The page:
Foreign Direct Investment Statistics

According to the United Nations Conference on Trade and Development (UNCTAD) World Investment Report 2010, the total stock of FDI in Argentina at the end of 2009 was estimated at $81 billion. In 2009 Argentina attracted 1.0 percent of foreign direct investment (FDI) inflows to developing countries (versus 1.5 percent in 2008) and 4.2 percent of FDI inflows to Latin America and the Caribbean (versus 5.3 percent in 2008). Total FDI inflows in 2009 were estimated at $4.9 billion by UNCTAD. The stock of U.S. FDI in Argentina in 2009 was estimated at $14.1 billion by the U.S. Commerce Department http://www.bea.gov/international/di1usdbal.htm. More than 500 U.S. companies have significant investments across a broad range of sectors, employing approximately 155,000 Argentines. Other important foreign sources of investment capital include Spain, Brazil, Chile, Mexico, the UK, the Netherlands, Germany, and Italy.

Argentine firms increasingly invested abroad during the 1990s (particularly in Brazil, Paraguay and Uruguay) although the country has remained a net recipient of foreign direct investment. In 2009, according to UNCTAD, its outward FDI flows amounted to $680 million.

The Argentine Ministry of Economy (http://www.mecon.gov.ar), the Investor's Information Service for Argentina (http://www.infoarg.org), the National Investment Agency (http://www.prosperar.gov.ar) and the Central Bank of Argentina (www.bcra.gov.ar) have additional detailed information on foreign direct investment in Argentina.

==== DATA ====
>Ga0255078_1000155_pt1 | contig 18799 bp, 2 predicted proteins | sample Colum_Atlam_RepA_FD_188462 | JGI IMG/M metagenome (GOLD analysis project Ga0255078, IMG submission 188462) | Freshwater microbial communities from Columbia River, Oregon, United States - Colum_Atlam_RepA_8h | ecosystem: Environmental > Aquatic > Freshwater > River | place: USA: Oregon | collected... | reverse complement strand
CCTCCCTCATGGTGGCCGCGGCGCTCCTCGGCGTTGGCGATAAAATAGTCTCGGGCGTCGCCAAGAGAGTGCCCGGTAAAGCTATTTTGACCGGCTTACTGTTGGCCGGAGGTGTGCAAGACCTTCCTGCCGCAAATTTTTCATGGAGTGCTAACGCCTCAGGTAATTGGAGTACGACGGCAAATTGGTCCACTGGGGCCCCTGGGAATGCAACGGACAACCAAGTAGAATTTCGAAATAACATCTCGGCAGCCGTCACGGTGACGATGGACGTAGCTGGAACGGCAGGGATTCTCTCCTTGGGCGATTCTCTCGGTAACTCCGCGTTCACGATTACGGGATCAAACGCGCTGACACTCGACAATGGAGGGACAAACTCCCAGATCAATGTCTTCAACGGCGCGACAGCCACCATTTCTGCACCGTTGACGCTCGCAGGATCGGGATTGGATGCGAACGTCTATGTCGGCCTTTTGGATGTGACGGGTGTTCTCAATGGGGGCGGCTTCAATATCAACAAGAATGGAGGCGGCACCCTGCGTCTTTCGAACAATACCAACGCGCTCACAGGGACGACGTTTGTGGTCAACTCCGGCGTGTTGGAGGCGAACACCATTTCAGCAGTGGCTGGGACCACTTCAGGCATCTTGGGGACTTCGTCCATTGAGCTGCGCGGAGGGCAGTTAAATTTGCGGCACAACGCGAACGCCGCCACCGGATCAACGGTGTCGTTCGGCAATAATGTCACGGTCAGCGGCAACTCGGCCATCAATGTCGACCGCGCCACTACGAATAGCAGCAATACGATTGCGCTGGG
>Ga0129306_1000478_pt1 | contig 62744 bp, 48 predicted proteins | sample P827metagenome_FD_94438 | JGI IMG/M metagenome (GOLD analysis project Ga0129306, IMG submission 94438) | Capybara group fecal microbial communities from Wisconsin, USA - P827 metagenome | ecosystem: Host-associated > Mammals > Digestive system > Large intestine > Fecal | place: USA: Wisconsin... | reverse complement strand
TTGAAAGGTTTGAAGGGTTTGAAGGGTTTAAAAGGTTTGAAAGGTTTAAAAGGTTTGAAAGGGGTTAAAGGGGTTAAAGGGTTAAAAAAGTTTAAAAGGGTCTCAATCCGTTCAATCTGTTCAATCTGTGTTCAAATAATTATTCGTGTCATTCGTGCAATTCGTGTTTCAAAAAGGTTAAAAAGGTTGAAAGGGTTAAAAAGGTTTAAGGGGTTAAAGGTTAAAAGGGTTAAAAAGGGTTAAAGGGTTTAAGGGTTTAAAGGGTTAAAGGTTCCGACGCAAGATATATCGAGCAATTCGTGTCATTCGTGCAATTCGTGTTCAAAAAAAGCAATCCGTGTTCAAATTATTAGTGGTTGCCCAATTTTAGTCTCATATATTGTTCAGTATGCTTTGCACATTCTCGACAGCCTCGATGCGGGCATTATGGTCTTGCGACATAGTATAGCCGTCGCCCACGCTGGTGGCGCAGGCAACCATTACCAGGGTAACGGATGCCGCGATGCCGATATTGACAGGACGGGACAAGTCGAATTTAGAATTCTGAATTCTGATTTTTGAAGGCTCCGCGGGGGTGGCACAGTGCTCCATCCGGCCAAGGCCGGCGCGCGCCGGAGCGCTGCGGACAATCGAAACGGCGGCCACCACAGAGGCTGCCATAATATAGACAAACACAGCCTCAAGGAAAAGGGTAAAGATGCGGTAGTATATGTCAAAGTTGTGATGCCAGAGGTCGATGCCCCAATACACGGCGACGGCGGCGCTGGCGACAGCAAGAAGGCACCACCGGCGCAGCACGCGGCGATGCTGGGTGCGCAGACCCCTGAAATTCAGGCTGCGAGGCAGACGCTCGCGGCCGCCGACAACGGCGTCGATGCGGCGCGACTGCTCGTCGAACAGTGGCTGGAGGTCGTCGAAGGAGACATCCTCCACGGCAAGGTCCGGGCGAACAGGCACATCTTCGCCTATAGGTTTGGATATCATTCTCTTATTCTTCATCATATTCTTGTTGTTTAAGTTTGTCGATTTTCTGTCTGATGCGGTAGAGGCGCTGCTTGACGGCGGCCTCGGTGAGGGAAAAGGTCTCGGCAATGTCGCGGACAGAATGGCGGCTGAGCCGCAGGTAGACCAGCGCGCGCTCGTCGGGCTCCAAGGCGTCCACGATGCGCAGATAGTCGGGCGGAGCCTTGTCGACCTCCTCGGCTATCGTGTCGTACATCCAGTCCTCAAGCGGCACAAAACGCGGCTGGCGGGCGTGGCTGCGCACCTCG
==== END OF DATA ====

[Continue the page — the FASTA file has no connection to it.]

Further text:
Web Resources

Investment Climate Statement – Argentina:

• Ministry of Industry: http://www.industria.gov.ar
• Argentine Under Secretariat for Industry, of the Ministry of Economy and Production’s Secretariat for Industry, Commerce and SMEs: http://www.industria.gov.ar : http://www.sub-industria.gob.ar/
• Argentine Investment Development Agency: http://www.prosperar.gov.ar
• Argentine Under Secretariat for SMEs, Ministry of Economy Industry: http://www.sepyme.gov.ar
• Perceptions Index (CPI): http://www.transparency.org/policy_research/surveys_indices/cpi/2010/results

• Anti-Corruption Office: http://www.anticorrupcion.gov.ar/

• Argentina-United States Bilateral Investment Treaty: http://www.state.gov/e/eb/ifd/43232.htm
• Information and Documentation Center, of the Ministry of Economy: www.infoleg.gov.ar
• U.S. Direct Investment Abroad: Country Detail for Selected Items (U.S. Commerce Department, Bureau of Economic Analysis): http://www.bea.gov/international/datatables/usdctry/usdctry.htm
• Argentine Ministry of Economy: http://www.mecon.gov.ar